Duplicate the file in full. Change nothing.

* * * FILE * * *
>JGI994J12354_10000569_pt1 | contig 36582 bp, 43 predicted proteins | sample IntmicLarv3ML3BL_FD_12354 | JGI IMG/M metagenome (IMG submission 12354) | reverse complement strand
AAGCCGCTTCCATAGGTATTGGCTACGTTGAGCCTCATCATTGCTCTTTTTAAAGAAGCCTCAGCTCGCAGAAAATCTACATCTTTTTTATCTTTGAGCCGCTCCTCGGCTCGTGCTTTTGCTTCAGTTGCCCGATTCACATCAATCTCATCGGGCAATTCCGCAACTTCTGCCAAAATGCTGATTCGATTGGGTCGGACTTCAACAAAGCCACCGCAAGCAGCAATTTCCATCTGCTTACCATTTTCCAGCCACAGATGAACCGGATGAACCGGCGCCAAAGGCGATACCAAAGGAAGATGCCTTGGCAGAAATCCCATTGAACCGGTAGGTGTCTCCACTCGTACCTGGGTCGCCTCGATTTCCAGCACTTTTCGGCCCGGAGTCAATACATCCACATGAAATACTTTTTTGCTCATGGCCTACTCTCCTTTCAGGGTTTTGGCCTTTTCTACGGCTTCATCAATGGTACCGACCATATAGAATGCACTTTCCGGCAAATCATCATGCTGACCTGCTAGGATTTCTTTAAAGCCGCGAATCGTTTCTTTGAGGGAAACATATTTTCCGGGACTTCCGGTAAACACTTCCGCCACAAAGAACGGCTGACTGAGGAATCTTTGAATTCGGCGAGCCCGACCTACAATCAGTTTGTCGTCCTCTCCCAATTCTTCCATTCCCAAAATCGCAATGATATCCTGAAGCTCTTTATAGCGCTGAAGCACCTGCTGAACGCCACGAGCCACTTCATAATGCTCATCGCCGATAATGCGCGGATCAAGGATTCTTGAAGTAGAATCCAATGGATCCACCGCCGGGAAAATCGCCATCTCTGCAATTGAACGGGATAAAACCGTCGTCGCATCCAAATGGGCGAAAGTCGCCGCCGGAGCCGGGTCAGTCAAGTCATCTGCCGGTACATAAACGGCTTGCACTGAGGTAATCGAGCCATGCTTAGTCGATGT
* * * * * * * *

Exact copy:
>JGI994J12354_10000569_pt1 | contig 36582 bp, 43 predicted proteins | sample IntmicLarv3ML3BL_FD_12354 | JGI IMG/M metagenome (IMG submission 12354) | reverse complement strand
AAGCCGCTTCCATAGGTATTGGCTACGTTGAGCCTCATCATTGCTCTTTTTAAAGAAGCCTCAGCTCGCAGAAAATCTACATCTTTTTTATCTTTGAGCCGCTCCTCGGCTCGTGCTTTTGCTTCAGTTGCCCGATTCACATCAATCTCATCGGGCAATTCCGCAACTTCTGCCAAAATGCTGATTCGATTGGGTCGGACTTCAACAAAGCCACCGCAAGCAGCAATTTCCATCTGCTTACCATTTTCCAGCCACAGATGAACCGGATGAACCGGCGCCAAAGGCGATACCAAAGGAAGATGCCTTGGCAGAAATCCCATTGAACCGGTAGGTGTCTCCACTCGTACCTGGGTCGCCTCGATTTCCAGCACTTTTCGGCCCGGAGTCAATACATCCACATGAAATACTTTTTTGCTCATGGCCTACTCTCCTTTCAGGGTTTTGGCCTTTTCTACGGCTTCATCAATGGTACCGACCATATAGAATGCACTTTCCGGCAAATCATCATGCTGACCTGCTAGGATTTCTTTAAAGCCGCGAATCGTTTCTTTGAGGGAAACATATTTTCCGGGACTTCCGGTAAACACTTCCGCCACAAAGAACGGCTGACTGAGGAATCTTTGAATTCGGCGAGCCCGACCTACAATCAGTTTGTCGTCCTCTCCCAATTCTTCCATTCCCAAAATCGCAATGATATCCTGAAGCTCTTTATAGCGCTGAAGCACCTGCTGAACGCCACGAGCCACTTCATAATGCTCATCGCCGATAATGCGCGGATCAAGGATTCTTGAAGTAGAATCCAATGGATCCACCGCCGGGAAAATCGCCATCTCTGCAATTGAACGGGATAAAACCGTCGTCGCATCCAAATGGGCGAAAGTCGCCGCCGGAGCCGGGTCAGTCAAGTCATCTGCCGGTACATAAACGGCTTGCACTGAGGTAATCGAGCCATGCTTAGTCGATGT